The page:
Later life and the Smyrniote crusade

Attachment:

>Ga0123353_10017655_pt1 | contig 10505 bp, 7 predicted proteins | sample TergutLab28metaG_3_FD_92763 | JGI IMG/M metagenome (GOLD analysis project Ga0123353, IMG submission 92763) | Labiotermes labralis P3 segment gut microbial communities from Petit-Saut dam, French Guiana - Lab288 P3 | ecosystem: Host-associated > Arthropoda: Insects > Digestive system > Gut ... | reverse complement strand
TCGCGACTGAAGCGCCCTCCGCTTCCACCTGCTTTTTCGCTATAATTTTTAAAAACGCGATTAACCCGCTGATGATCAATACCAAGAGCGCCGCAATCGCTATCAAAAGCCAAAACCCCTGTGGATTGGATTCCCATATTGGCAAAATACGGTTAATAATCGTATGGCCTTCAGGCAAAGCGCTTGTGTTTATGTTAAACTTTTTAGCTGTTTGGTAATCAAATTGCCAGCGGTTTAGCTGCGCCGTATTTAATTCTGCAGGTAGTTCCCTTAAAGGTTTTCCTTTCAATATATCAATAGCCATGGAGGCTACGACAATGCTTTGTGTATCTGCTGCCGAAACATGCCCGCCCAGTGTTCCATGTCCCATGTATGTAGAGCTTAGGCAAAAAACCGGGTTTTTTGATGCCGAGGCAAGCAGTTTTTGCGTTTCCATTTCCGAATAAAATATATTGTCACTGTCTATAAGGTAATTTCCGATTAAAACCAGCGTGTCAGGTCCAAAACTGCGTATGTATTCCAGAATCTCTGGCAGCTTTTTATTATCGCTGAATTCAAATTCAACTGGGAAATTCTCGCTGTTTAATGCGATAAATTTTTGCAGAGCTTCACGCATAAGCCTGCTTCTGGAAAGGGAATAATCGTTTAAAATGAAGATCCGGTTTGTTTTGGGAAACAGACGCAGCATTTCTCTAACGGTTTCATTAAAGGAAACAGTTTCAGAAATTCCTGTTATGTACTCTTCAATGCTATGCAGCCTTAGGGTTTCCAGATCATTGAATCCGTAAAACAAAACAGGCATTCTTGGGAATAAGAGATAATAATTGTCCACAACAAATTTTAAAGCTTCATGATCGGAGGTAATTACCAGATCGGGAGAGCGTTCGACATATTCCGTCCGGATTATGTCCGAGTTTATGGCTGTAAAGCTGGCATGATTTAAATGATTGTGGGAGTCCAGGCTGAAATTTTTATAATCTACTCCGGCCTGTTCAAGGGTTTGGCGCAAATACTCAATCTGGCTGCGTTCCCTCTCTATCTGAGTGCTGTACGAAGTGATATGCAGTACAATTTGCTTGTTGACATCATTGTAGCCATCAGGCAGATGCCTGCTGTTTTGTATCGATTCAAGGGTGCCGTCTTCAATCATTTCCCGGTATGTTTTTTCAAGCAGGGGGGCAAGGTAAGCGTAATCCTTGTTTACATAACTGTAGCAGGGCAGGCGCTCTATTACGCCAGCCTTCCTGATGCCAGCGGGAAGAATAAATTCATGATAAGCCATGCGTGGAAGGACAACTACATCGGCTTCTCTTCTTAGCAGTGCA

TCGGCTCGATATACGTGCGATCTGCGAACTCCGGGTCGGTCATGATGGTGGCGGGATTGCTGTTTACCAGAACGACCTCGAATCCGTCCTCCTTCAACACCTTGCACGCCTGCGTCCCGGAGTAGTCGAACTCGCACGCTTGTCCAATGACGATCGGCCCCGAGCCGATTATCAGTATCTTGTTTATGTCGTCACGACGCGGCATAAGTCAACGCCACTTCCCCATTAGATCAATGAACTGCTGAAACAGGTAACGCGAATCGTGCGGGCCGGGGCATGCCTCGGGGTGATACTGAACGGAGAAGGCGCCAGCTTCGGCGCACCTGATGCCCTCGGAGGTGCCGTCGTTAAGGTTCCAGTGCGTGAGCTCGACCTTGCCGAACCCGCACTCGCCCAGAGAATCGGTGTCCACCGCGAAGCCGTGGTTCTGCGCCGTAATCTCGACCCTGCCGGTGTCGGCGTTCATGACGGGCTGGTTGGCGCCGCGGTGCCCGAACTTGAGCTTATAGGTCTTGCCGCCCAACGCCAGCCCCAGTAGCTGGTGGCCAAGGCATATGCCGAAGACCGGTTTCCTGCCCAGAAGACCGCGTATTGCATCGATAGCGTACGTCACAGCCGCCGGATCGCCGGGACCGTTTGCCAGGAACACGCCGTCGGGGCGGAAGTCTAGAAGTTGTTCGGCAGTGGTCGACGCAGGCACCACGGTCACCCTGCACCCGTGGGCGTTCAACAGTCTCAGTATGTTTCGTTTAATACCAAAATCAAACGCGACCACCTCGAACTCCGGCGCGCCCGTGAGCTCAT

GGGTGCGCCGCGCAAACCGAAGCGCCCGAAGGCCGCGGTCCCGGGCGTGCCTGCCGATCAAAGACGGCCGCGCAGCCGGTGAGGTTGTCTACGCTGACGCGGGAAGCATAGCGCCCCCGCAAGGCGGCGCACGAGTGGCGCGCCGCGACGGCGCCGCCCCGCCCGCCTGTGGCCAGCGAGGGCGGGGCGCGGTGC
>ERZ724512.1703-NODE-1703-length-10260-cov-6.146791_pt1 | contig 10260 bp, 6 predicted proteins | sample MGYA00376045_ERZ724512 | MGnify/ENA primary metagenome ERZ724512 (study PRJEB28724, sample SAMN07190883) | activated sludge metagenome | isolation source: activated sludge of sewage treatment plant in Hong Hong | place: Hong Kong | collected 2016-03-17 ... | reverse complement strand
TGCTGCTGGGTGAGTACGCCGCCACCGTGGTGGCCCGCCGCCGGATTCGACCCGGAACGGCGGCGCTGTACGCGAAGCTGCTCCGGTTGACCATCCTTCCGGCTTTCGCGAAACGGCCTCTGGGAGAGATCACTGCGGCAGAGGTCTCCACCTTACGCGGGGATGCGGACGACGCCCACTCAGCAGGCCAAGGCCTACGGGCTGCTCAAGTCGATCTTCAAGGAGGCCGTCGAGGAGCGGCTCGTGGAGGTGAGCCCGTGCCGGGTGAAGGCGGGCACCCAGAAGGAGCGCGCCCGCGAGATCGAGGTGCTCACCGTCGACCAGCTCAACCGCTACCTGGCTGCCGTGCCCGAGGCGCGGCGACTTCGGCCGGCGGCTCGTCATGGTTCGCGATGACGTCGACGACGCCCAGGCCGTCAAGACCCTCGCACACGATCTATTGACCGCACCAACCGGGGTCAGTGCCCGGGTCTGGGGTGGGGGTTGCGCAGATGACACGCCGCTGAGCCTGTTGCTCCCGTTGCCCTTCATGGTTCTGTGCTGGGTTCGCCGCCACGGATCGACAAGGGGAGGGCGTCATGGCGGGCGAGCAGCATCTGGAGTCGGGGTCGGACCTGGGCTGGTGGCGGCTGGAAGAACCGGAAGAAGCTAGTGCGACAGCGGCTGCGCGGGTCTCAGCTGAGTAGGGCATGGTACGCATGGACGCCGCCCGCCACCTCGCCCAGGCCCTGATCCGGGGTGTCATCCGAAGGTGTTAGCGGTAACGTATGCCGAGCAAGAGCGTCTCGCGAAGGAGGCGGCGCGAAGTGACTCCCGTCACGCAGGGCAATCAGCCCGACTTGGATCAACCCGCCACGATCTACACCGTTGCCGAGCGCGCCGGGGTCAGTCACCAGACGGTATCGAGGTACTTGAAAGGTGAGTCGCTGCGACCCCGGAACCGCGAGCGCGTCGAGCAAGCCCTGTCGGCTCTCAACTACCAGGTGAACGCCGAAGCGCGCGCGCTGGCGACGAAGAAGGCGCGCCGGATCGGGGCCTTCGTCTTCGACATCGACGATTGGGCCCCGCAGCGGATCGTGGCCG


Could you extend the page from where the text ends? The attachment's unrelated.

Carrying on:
Martino was released in 1337 at the intercession of the Pope and Philip VI of France, and was offered a military command and some castles by the emperor as compensation. He then returned to his hometown, Genoa, and was named the city's ambassador to the Holy See. In September 1343, he was appointed to command the four papal galleys in the crusade against Umur Bey, under the overall command of the titular Latin Patriarch of Constantinople, Henry of Asti. In view of Zaccaria's character, the Pope expressly warned Henry of Asti not to allow him to divert the crusade in a bid to recover Chios, and authorized Henry to replace Zaccaria if he deemed it necessary. The crusade scored a swift and unexpected success: Umur Bey was caught off guard, and the crusaders recaptured the lower town of Smyrna on 28 October 1344. The citadel remained in Turkish hands, however, and the crusaders' position remained precarious. With Venetian aid, they fortified the lower town to enable them to resist Umur's counterattack. The emir bombarded the lower town with mangonels, but the crusaders managed to sortie and destroy them, effectively breaking the siege. To celebrate this feat, Henry of Asti decided, against the advice of the other crusader leaders, to hold mass in the city's former cathedral, which lay in the no-man's-land between the citadel and the crusader-held lower town. The Turks attacked during the service, on 17 January 1345, and killed Zaccaria, Henry of Asti and other crusader leaders present.